If done right, the industrial pillar of the Green Deal can make Europe a world leader in climate-neutral and circular technologies, products and services, writes Ursula Woodburn.
Ursula Woodburn is the head of EU relations at the European Corporate Leaders Group (CLG Europe).
The new year has brought with it confirmation that Commission President von der Leyen sees her proposed European Green Deal as the raison d’être of the European Union – a panacea to existential threats that lie both within and outside the EU.
When she unveiled the uber-strategy to tackle and lead on climate change, she suggested it was ‘Europe’s man on the moon moment’ – something bigger than ourselves, a pebble dropped with centuries of ripples.
And it’s true: her €1 trillion, 10-year plan to put us on course to climate neutrality by 2050 could have the ambition and political energy to regenerate the mission and power of the EU, acting as the bloc’s de facto growth strategy and reasserting its position as global leader.
As promised, the first proposals are coming through – with a ground-breaking EU Climate law presented last week.
Questions still remain, however, as to how the Green Deal can deliver an economy-wide transition – a financial boost will only be part of what is needed. A wider economic strategy for success must also include a credible, comprehensive industrial strategy that can enable massive structural transformation.
Research shows that the EU’s industry is responsible for nearly a fifth of the EU total emissions, with the majority coming from the steel, cement, plastics and ammonia sectors.
The successful transformation of these to climate neutrality will be significant for all value chains and related socially important end uses – notably mobility, construction, consumer goods and ICT.
Despite the scale and complexity of the task, carbon-neutral industry is feasible and offers a major investment opportunity. If done right, and by 2050 at the latest, the industrial pillar of the Green Deal can make Europe a world leader in climate-neutral and circular technologies, products and services.
European business needs support and certainty from policy makers to put in place measures that will allow it to remain competitive while decarbonising in line with the 2050 goals and raising ambition in 2020.
The release of the new Industrial Strategy this week, and its accompanying new Action Plan on the Circular Economy, will be an important test of whether the new Commission truly understands this dynamic, and there are some must-have principles that need to be at its core if it is to deliver the substance required for a successful Green Deal:
All sectors need to contribute to the EU’s international commitments to fight climate change under the Paris Agreement. The Industrial Strategy should therefore be aligned with the EU’s trajectory towards climate-neutrality by 2050 at the latest, as well as the aim of achieving a circular economy and a decarbonised power sector.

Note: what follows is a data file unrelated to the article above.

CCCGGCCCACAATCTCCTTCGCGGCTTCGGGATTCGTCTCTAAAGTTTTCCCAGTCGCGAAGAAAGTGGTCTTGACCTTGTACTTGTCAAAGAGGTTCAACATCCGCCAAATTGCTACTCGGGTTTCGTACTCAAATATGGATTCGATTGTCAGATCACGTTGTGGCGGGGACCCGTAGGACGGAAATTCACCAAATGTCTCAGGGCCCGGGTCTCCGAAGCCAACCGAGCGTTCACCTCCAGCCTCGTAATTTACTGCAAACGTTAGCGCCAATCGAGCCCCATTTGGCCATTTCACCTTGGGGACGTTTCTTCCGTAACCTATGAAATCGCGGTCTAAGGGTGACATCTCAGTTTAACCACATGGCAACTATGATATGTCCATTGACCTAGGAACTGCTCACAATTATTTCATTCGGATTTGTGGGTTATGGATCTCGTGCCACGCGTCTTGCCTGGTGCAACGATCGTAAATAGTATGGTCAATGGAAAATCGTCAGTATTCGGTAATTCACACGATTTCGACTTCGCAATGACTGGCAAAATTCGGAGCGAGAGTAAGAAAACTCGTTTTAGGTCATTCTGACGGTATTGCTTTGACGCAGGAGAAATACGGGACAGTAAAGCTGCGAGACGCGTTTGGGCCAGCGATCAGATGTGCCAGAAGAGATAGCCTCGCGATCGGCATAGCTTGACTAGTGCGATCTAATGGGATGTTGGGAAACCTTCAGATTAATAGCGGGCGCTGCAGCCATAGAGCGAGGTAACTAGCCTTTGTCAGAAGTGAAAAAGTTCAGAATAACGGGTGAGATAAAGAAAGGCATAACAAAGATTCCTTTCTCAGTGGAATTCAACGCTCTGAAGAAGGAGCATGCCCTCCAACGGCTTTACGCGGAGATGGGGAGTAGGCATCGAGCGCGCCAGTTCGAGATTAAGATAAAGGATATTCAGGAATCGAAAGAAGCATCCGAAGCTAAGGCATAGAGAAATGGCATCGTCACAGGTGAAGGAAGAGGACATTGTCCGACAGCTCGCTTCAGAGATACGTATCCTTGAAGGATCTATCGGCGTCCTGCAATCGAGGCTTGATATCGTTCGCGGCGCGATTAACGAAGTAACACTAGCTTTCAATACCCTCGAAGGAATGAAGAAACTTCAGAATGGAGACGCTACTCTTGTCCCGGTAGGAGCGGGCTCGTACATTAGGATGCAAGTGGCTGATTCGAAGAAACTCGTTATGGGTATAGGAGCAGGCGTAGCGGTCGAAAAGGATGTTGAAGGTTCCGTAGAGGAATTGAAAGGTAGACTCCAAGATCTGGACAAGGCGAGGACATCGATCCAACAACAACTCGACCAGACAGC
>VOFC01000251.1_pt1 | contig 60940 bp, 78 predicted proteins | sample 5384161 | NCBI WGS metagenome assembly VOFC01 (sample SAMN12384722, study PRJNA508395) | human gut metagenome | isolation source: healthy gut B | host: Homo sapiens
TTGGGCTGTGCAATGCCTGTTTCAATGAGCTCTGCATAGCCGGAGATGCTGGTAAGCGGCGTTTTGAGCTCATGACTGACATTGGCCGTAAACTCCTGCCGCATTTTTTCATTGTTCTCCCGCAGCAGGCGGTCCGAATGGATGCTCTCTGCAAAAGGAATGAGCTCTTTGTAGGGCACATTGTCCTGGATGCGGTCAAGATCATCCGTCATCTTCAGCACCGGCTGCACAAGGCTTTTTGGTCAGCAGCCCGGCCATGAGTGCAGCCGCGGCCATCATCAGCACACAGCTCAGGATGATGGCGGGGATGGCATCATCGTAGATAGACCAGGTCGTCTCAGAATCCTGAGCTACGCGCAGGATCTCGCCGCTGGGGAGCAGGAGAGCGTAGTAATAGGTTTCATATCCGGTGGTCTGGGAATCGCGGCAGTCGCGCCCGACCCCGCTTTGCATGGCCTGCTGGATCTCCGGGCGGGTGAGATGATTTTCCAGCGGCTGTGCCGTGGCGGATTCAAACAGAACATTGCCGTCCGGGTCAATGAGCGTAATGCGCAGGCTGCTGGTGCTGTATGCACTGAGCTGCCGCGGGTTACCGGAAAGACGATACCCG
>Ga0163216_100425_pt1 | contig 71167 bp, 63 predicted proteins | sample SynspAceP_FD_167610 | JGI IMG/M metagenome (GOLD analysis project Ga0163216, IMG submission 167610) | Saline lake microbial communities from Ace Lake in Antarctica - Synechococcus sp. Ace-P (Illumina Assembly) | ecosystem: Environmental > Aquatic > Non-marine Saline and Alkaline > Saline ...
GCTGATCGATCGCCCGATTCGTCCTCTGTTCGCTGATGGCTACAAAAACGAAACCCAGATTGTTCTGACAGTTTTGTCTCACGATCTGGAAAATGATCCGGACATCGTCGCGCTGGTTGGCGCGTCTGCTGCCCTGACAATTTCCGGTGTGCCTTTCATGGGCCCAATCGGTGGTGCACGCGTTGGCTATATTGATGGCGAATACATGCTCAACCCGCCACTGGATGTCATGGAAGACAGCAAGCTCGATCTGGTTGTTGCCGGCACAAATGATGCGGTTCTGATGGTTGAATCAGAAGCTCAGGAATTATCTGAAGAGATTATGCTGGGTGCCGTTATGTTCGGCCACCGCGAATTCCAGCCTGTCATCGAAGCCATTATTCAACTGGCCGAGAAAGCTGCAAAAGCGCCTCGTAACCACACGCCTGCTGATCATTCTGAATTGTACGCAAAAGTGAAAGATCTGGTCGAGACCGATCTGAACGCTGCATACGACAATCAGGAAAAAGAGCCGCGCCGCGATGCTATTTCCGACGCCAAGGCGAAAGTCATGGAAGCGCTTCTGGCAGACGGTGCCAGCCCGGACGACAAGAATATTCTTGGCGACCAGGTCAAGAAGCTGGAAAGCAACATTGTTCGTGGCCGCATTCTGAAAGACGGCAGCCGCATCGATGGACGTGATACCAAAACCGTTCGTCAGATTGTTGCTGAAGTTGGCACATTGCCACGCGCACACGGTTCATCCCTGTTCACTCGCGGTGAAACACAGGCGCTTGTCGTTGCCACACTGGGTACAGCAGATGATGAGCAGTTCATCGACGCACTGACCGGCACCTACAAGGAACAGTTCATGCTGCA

As circularity – in terms of the efficient use of carbon-intensive materials and the reuse of high-quality materials – can take EU industry halfway towards net-zero emissions, the new Circular Economy Action Plan should be a key element of the Industrial Strategy towards a fair and prosperous society.
Combined with the accelerated decarbonisation of electricity and increasing electrification where possible, green hydrogen deployment for prioritised sectors and clean production processes, EU industry has the potential of becoming climate neutral.
Just and inclusive industrial transformation
A well-managed transition to a circular, clean and climate-neutral economy can reinvigorate Europe’s industry, creating new employment opportunities and benefits for local communities.
This will require targeted support from EU funds and a modernisation of Europe’s social contract through the adoption of a forward-looking skills agenda and reforming the structure of social dialogue to start addressing climate risk and low-carbon growth opportunities.
A renewed audit on the needs for the climate-neutral industry transition can support the appropriate re-skilling of people.
Steering investments in the right direction
Decarbonising industry is capital intensive. A significant redirection of finance towards the facilitation of investments delivering innovative, decarbonised industry is essential.
This, linked to a stable, long-term policy framework focused on delivering climate neutral industry is critical, as investment choices taken now and in the next decade will determine the costs and difficulty of decarbonising European industry to net-zero by 2050 at the latest.
The transition to a net-zero economy is an investment opportunity for European companies – with the right policy framework, European industries can gain improved productivity and competitiveness while establishing themselves in a strong position internationally as innovative leaders in their sectors.
Strengthening of markets
A supportive framework should be put in place to foster development and (mass) deployment of clean and circular products. This needs to be inclusive of businesses across all sectors that use carbon-intensive materials in their value chains – from energy generation to retail – as well as governments and consumers.
This will require better product design, eliminating waste and pollution, keeping products and materials in use longer and supporting clean production processes, while demand for high-quality materials circulation must be stimulated by new policies.